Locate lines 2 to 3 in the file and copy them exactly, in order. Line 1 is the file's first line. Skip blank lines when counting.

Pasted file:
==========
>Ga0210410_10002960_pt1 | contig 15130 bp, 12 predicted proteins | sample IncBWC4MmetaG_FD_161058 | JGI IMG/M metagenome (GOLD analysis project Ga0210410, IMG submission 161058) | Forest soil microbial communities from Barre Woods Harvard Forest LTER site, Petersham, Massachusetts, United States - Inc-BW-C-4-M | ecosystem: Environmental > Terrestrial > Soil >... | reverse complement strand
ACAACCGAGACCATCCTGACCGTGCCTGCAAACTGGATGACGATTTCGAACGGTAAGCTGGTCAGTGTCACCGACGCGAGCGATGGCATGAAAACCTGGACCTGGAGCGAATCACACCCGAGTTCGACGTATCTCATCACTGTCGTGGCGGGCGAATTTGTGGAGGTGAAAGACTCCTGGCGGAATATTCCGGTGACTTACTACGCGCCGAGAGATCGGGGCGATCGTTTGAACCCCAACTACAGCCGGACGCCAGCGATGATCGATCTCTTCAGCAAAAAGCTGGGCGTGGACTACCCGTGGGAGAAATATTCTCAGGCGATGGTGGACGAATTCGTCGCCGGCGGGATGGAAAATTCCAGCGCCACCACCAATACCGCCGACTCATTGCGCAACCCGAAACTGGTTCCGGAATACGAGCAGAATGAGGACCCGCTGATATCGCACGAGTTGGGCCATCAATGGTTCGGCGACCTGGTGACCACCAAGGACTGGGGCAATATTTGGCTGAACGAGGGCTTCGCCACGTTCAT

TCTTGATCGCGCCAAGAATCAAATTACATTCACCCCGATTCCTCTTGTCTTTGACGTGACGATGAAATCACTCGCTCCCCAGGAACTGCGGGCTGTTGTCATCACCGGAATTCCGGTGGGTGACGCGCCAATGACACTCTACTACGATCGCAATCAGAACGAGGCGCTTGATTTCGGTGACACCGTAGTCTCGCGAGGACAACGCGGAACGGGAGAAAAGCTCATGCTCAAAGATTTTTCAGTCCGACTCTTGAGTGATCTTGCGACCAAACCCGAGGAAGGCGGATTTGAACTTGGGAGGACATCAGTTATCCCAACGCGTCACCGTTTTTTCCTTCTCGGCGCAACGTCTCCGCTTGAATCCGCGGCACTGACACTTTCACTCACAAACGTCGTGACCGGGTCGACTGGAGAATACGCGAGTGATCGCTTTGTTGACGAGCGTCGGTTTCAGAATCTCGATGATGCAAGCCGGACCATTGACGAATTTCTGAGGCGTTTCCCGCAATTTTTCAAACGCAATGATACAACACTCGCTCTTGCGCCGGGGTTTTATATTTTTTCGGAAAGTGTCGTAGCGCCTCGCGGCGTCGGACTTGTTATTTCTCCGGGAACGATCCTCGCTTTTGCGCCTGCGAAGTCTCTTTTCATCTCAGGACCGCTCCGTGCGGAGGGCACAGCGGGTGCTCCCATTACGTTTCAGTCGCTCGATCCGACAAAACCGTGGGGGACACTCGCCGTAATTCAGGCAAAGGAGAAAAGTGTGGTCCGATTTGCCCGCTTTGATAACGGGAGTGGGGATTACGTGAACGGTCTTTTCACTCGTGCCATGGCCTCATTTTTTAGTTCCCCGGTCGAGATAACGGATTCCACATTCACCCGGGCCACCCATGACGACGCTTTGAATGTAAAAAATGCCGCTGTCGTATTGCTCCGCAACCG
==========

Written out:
ACAACCGAGACCATCCTGACCGTGCCTGCAAACTGGATGACGATTTCGAACGGTAAGCTGGTCAGTGTCACCGACGCGAGCGATGGCATGAAAACCTGGACCTGGAGCGAATCACACCCGAGTTCGACGTATCTCATCACTGTCGTGGCGGGCGAATTTGTGGAGGTGAAAGACTCCTGGCGGAATATTCCGGTGACTTACTACGCGCCGAGAGATCGGGGCGATCGTTTGAACCCCAACTACAGCCGGACGCCAGCGATGATCGATCTCTTCAGCAAAAAGCTGGGCGTGGACTACCCGTGGGAGAAATATTCTCAGGCGATGGTGGACGAATTCGTCGCCGGCGGGATGGAAAATTCCAGCGCCACCACCAATACCGCCGACTCATTGCGCAACCCGAAACTGGTTCCGGAATACGAGCAGAATGAGGACCCGCTGATATCGCACGAGTTGGGCCATCAATGGTTCGGCGACCTGGTGACCACCAAGGACTGGGGCAATATTTGGCTGAACGAGGGCTTCGCCACGTTCAT

TCTTGATCGCGCCAAGAATCAAATTACATTCACCCCGATTCCTCTTGTCTTTGACGTGACGATGAAATCACTCGCTCCCCAGGAACTGCGGGCTGTTGTCATCACCGGAATTCCGGTGGGTGACGCGCCAATGACACTCTACTACGATCGCAATCAGAACGAGGCGCTTGATTTCGGTGACACCGTAGTCTCGCGAGGACAACGCGGAACGGGAGAAAAGCTCATGCTCAAAGATTTTTCAGTCCGACTCTTGAGTGATCTTGCGACCAAACCCGAGGAAGGCGGATTTGAACTTGGGAGGACATCAGTTATCCCAACGCGTCACCGTTTTTTCCTTCTCGGCGCAACGTCTCCGCTTGAATCCGCGGCACTGACACTTTCACTCACAAACGTCGTGACCGGGTCGACTGGAGAATACGCGAGTGATCGCTTTGTTGACGAGCGTCGGTTTCAGAATCTCGATGATGCAAGCCGGACCATTGACGAATTTCTGAGGCGTTTCCCGCAATTTTTCAAACGCAATGATACAACACTCGCTCTTGCGCCGGGGTTTTATATTTTTTCGGAAAGTGTCGTAGCGCCTCGCGGCGTCGGACTTGTTATTTCTCCGGGAACGATCCTCGCTTTTGCGCCTGCGAAGTCTCTTTTCATCTCAGGACCGCTCCGTGCGGAGGGCACAGCGGGTGCTCCCATTACGTTTCAGTCGCTCGATCCGACAAAACCGTGGGGGACACTCGCCGTAATTCAGGCAAAGGAGAAAAGTGTGGTCCGATTTGCCCGCTTTGATAACGGGAGTGGGGATTACGTGAACGGTCTTTTCACTCGTGCCATGGCCTCATTTTTTAGTTCCCCGGTCGAGATAACGGATTCCACATTCACCCGGGCCACCCATGACGACGCTTTGAATGTAAAAAATGCCGCTGTCGTATTGCTCCGCAACCG